Small U.S. employers may be more likely to self-insure their health plans than they were before the major Affordable Care Act programs and rules came to life, but larger employers may be less likely to self-insure their health plans.
Paul Fronstin, an analyst at the Employee Benefit Research Institute (EBRI), has posted charts suggesting that possibility based on federal government survey data collected from 1996 through 2016. Fronstin included the charts in a report on trends at self-insured health plans.
A copy of the report is available here.
The percentage of all private-sector establishments that offer at least one self-insured health plan increased to 41% in 2016.
That’s up from 39% in 2015, and up from 37% in 2014, when most ACA benefits and underwriting rules for small health plans took effect.
The lowest self-insurance rate recorded since 1996 occured in 1999: In 1999, just 26.5% of employers self-insured their health plans.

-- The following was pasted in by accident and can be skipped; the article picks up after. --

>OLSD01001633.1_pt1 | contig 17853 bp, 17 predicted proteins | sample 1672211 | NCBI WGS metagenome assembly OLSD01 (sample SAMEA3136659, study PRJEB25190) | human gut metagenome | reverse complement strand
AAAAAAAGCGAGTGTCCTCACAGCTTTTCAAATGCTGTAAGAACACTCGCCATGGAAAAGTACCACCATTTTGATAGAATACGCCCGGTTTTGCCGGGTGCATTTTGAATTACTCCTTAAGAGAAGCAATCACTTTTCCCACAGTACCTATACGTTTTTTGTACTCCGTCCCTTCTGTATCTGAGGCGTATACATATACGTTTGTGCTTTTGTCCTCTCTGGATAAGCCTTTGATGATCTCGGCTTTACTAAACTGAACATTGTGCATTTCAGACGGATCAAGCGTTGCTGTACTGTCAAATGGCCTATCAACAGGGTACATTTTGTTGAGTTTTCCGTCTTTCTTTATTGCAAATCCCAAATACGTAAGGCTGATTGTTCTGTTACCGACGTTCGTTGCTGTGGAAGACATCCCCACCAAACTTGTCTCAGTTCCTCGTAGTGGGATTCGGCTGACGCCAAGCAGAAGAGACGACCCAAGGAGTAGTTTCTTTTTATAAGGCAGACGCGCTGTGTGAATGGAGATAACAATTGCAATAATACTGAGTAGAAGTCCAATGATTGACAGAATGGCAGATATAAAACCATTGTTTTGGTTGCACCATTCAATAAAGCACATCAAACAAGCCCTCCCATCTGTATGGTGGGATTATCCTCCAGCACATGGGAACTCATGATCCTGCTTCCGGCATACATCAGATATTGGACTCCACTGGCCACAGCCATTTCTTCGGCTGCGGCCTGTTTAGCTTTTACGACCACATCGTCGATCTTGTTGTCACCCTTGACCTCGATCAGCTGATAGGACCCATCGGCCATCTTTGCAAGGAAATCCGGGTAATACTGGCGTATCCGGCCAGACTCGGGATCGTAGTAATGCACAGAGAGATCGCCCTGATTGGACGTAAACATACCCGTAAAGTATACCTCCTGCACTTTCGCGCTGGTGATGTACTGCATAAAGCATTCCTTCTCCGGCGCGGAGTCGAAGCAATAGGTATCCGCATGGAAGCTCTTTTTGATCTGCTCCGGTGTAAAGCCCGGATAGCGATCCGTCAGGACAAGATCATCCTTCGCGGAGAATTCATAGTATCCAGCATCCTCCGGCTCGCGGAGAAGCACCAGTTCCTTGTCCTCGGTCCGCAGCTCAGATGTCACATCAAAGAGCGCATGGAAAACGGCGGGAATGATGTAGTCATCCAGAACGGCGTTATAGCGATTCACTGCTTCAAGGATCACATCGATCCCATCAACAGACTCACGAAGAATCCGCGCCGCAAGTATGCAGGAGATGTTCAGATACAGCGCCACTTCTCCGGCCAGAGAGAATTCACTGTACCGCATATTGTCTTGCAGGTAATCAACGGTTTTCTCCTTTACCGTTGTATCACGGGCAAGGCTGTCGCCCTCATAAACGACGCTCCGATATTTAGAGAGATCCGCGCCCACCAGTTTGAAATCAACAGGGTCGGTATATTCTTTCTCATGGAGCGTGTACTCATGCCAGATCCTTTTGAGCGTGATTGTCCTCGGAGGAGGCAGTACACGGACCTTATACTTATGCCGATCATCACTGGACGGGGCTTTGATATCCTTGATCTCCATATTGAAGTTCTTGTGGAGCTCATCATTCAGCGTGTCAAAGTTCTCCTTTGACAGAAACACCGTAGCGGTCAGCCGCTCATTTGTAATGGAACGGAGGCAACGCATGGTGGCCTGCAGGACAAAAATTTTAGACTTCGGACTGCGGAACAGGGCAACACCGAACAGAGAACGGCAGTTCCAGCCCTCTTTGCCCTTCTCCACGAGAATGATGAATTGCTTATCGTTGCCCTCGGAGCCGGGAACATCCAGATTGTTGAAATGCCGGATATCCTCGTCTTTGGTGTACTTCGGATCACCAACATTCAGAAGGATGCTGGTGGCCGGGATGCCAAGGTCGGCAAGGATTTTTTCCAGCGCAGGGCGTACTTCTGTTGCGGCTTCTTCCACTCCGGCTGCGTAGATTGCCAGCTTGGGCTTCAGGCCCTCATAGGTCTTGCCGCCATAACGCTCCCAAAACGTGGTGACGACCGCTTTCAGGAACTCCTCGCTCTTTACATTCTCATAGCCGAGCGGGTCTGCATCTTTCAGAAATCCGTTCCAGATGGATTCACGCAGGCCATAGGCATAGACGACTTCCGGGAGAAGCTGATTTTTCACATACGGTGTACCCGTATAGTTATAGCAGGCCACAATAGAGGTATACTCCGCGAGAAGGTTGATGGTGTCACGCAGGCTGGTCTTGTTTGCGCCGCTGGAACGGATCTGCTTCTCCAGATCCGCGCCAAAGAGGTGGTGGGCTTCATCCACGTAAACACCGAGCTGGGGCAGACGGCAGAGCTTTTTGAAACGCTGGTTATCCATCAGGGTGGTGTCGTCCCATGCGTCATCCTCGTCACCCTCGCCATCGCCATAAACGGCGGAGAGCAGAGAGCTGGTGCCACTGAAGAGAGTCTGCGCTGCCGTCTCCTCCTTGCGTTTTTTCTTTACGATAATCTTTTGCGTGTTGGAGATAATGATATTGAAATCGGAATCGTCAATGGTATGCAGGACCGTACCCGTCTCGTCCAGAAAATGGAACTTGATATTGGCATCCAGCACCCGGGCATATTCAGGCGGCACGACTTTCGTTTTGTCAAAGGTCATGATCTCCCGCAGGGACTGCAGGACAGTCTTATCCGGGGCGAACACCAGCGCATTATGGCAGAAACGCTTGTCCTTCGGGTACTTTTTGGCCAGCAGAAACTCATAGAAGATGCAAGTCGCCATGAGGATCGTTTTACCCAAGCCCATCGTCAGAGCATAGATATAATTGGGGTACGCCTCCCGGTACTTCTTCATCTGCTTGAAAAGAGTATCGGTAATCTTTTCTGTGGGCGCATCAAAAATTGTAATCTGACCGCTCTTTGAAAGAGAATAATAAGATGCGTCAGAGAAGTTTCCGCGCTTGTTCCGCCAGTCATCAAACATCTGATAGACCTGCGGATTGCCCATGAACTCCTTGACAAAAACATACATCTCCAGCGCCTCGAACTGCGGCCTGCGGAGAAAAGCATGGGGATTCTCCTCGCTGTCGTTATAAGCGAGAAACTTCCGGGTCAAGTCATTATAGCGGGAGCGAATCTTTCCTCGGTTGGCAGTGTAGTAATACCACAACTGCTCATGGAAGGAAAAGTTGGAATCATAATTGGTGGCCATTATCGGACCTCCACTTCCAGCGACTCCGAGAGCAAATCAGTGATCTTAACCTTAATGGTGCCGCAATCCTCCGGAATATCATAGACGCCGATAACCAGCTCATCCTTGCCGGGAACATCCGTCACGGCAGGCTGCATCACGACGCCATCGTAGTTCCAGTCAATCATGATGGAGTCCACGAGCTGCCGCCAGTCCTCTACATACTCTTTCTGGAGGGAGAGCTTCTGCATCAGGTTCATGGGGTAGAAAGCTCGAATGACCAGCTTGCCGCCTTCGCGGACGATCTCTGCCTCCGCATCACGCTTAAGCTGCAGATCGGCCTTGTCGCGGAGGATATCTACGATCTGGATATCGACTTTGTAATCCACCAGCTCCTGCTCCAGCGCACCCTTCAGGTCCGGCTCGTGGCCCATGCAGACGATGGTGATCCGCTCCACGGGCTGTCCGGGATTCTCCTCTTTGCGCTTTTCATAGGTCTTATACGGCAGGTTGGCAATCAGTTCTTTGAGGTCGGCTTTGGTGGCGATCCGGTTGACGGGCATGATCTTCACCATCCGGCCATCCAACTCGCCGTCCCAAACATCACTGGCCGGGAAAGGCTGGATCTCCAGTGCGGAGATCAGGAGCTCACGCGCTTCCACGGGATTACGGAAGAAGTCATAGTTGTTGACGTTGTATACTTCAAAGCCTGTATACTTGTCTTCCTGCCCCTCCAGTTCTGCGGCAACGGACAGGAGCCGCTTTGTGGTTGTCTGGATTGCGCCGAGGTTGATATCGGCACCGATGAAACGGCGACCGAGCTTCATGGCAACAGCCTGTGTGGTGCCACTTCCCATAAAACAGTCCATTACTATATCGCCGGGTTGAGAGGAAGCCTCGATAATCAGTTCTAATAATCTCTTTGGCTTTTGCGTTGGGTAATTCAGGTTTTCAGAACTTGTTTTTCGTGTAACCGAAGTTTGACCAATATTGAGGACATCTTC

But Fronstin found that recent self-insurance rate trends look much different for employers with 500 or more employees, employers with 100 to 499 employees, and employers with fewer than 100 employees.
For the smallest employers, self-insurance rates have bounced between about 12% and 14% in most years since 1996.
Since the ACA small-group rules rolled in, in January 2014, the small-group self-insurance rate moved from 13.4% in 2014, to 14.2% in 2015, to 17.4% in 2016.
For employers with 100 to 499 employees, the 1996 self-insurance rate was 35%.